Truth is nearly always more powerful than fiction, and in his account of shooting a German soldier in cold blood, there is a pathos that is lost when one simply reads the statistic of the millions that died during the conflict. For various reasons,  he had been delegated to shoot a German officer who was having an affair with a French waitress. The German in question had been boasting that he  knew the names of many of the Resistance in the  local village and thus couldn't be allowed talk. And so, walking into the cafe, with Luger in pocket, Stephen shoots him.

  'The German officer, is he here?' I ask with all the casualness I can muster.
  'Why? What do you want with him?'
  'I'm looking for work....'
  The old woman narrows her eyes and sucks air through her teeth. Finally she calls out: 'Hans, there's a young man here. Say's he's looking for work.'
  He is right there, just behind that wall. A man called Hans.
  My mouth goes dry and my stomach lurches...a moment later, a tall fair-haired man in his early thirties appears from the kitchen, wiping his hands on a cloth.
  I do my best to swallow. I was expecting him to be in the khaki uniform of the Todt organisation, with a scarlet swastika armband stretched around his bicep. Instead, he is in shirtsleeves and a pair of pleated corduroy trousers, thoroughly off duty. Perhaps he was doing the washing up.
  He is a German officer I remind myself,  he has threatened to talk.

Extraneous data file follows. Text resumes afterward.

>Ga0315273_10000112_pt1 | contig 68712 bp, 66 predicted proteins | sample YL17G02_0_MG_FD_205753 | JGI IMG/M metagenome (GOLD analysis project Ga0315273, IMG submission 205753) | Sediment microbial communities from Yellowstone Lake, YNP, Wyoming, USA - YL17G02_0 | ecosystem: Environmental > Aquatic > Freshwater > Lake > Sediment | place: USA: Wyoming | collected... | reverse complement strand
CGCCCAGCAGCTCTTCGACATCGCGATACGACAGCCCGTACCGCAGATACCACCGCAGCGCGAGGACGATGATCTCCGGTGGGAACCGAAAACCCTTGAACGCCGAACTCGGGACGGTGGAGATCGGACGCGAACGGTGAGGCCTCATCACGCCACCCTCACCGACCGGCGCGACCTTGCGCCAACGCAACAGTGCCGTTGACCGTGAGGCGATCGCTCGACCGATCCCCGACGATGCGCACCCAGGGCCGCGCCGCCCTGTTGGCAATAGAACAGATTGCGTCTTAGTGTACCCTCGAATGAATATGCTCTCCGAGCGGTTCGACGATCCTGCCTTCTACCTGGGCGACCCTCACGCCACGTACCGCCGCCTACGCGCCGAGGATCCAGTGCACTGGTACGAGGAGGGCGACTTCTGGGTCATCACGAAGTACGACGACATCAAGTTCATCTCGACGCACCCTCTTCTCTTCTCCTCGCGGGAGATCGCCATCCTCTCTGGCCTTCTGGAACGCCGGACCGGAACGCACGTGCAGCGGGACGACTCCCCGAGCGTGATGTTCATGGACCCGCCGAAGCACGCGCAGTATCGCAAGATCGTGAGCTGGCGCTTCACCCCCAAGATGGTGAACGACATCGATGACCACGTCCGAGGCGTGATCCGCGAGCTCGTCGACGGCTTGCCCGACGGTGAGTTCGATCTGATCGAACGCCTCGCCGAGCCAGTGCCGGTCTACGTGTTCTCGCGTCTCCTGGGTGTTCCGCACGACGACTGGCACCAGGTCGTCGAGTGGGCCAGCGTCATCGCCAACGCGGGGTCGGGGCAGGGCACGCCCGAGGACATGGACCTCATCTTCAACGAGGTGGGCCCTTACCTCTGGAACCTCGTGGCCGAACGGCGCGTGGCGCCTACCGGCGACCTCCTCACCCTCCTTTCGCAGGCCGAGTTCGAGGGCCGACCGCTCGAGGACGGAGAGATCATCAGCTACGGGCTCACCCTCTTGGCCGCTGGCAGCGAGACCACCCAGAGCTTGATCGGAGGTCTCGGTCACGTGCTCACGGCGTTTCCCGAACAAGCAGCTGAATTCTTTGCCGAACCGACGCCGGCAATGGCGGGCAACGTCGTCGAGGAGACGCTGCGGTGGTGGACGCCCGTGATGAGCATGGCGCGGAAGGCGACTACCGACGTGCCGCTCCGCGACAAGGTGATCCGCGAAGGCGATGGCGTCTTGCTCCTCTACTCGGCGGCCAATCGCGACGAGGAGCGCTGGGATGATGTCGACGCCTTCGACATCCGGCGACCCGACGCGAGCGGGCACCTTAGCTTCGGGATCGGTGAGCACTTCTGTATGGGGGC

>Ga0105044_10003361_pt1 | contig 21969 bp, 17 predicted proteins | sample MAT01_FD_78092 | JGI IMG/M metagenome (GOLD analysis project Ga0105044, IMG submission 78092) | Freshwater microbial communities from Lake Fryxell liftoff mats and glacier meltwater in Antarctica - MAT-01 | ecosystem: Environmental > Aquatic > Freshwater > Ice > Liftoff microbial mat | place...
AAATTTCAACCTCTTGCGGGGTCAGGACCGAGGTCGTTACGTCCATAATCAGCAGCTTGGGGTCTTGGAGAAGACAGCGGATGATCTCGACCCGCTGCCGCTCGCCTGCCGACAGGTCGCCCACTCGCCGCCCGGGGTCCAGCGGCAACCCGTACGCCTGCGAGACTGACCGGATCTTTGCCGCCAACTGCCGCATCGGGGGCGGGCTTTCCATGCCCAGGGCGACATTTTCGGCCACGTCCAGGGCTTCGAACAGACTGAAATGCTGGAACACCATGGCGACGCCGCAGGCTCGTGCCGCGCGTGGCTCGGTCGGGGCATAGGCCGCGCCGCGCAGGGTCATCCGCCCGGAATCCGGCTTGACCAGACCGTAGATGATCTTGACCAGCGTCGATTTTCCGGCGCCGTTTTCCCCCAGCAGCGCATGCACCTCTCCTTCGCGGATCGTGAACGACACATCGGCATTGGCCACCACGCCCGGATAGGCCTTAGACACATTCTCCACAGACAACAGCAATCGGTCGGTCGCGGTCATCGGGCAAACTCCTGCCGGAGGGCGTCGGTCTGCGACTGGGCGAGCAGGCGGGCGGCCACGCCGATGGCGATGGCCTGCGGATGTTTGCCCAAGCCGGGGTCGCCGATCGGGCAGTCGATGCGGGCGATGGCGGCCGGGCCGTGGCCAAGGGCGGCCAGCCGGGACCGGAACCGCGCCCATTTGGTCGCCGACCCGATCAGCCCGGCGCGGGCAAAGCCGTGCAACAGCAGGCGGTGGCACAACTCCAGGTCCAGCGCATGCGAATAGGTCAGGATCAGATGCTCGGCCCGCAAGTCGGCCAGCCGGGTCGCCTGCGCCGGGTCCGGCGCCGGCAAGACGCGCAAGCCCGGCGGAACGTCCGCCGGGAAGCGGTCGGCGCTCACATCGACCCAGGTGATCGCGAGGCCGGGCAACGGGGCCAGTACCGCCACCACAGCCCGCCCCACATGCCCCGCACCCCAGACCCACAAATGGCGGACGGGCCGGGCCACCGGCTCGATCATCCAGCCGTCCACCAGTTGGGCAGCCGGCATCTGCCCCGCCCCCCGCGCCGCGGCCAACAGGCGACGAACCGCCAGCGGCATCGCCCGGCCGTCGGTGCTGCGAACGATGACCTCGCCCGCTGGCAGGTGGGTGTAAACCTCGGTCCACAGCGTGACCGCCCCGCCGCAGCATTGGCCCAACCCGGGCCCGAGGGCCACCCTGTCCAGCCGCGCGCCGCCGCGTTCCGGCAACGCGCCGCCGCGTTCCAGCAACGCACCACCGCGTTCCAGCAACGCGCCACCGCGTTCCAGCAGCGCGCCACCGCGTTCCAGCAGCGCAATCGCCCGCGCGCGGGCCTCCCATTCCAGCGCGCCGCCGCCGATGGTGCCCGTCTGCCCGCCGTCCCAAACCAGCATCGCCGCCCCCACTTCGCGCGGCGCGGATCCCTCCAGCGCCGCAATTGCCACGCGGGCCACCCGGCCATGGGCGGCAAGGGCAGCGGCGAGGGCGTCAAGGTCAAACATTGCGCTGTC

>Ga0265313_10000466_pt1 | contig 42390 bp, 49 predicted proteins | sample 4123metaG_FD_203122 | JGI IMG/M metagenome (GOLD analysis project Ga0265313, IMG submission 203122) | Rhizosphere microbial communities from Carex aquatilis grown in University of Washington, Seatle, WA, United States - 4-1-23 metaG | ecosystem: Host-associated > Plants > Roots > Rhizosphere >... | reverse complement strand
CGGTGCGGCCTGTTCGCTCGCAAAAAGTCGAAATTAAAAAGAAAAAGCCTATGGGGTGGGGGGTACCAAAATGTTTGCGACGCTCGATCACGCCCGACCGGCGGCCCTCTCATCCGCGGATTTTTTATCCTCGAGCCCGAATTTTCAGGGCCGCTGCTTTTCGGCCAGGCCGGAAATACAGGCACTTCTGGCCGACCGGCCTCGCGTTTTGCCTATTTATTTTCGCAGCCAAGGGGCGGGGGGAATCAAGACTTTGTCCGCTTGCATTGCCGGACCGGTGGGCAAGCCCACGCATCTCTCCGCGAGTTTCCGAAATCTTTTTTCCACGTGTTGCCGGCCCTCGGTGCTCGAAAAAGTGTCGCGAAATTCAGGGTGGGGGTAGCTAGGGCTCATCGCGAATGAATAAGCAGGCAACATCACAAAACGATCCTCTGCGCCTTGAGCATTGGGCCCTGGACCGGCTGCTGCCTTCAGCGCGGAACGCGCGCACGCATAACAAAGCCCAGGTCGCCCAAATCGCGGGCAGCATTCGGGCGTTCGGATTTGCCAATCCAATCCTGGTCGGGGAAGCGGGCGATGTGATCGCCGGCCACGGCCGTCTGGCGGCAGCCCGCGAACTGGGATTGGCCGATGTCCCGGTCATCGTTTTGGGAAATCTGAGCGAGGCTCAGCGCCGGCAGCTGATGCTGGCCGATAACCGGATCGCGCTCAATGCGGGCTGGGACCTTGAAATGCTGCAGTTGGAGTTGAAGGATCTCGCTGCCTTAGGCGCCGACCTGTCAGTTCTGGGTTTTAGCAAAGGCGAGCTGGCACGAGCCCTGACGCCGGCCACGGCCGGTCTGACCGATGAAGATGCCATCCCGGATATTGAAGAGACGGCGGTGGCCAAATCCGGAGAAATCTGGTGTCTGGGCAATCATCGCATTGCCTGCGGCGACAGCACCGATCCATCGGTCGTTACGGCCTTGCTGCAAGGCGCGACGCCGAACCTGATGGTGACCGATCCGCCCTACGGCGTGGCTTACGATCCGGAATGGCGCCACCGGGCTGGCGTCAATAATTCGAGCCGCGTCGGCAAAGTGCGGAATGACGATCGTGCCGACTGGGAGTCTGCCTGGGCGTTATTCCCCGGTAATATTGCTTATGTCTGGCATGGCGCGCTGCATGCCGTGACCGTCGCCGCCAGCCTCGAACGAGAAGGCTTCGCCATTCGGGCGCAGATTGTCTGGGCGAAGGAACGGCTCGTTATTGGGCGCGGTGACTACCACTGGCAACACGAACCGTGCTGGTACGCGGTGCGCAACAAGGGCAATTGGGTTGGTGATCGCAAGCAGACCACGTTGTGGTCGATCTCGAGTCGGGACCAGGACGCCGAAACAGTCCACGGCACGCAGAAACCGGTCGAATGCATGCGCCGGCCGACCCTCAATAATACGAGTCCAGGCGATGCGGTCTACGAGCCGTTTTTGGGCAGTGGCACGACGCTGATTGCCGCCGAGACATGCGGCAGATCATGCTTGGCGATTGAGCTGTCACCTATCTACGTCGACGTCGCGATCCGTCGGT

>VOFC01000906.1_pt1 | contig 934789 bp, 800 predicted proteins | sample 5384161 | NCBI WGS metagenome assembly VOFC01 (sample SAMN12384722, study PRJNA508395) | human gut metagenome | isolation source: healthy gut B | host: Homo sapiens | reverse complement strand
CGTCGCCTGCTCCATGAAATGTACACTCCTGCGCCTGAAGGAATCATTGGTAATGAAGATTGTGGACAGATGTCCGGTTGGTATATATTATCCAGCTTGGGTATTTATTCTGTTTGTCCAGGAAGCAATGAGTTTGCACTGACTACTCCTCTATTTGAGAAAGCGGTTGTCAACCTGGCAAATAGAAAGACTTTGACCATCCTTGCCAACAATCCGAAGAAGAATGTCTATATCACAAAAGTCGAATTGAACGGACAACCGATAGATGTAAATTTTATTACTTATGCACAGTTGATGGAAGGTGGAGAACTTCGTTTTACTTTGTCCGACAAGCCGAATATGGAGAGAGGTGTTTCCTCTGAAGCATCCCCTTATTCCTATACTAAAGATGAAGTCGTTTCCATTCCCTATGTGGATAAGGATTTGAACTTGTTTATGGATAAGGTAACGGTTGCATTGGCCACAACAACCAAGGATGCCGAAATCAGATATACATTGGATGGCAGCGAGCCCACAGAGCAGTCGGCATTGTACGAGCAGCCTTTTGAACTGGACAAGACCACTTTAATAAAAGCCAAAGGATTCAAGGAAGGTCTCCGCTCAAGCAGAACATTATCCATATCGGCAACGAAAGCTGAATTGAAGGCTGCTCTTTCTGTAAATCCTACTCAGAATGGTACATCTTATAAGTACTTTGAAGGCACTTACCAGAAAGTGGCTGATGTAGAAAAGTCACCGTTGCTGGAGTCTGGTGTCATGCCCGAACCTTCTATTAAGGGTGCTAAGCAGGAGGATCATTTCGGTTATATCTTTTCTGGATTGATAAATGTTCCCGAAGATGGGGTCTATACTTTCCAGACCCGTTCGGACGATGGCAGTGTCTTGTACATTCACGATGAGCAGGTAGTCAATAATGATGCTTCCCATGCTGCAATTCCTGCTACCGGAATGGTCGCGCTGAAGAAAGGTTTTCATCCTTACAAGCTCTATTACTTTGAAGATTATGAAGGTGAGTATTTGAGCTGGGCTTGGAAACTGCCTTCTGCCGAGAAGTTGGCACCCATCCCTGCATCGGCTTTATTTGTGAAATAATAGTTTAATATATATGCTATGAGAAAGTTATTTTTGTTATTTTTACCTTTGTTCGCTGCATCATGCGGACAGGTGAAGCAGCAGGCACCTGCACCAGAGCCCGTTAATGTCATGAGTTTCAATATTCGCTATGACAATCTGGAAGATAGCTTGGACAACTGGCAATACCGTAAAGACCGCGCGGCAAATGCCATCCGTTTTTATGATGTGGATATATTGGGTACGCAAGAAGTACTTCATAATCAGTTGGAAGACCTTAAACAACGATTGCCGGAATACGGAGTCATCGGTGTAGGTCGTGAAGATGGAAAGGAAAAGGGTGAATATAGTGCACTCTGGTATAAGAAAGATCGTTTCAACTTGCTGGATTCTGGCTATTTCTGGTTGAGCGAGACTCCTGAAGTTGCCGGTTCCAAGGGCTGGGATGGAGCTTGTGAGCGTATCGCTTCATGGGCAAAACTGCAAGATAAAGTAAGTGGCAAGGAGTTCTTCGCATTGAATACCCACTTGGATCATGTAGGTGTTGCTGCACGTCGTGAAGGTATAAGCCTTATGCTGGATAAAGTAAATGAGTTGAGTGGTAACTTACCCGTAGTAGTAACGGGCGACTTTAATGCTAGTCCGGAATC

In no great hurry, Hans sits on one of the bar stools opposite me. He folds his arms.
  I reach for my glass then think better of it. My hands would give me away.
  He looks me up and down.
  'What is it you want?' he asks in perfect French. No accent. He even smiles.
  Madame retires to the kitchen.
  I put my hand in my pocket.
  Now. It's now.
  I leap to my feet. The Luger jumps wildly in my hand as I pull the trigger, once,  twice,  at point bank range, First his chest and then just above the waist.
  Hans screams in a far-off voice and glares at me, his eyes full of shock and rage.
  So loud, I didn't expect the gun to be so loud.
  His shirt is all messed up.
  I am just standing there, holding the gun.
  And then his eyes disappear into his head, and he goes down.

Later when reflecting with his older colleague, who had commended him, Stephen said,
  'Thanks'. I am surprised to find that I feel no elation, no warmth in my belly at the thought of having killed a Kraut. I just feel numb and hollow inside.
The whole book is understated and fascinating as it records the conjunction of almost normal family activities, with clandestine Resistance work, and the sadness of communities punished by Nazi reprisals.

It's a very worthwhile read.

Monday, 22 July 2013

Is love ever wasted?

On the day when it seems the whole world is rejoicing at the news of Kate and William's new born baby born, it's perhaps not inappropriate to stop and think about those parents who today may have received more difficult news about their baby.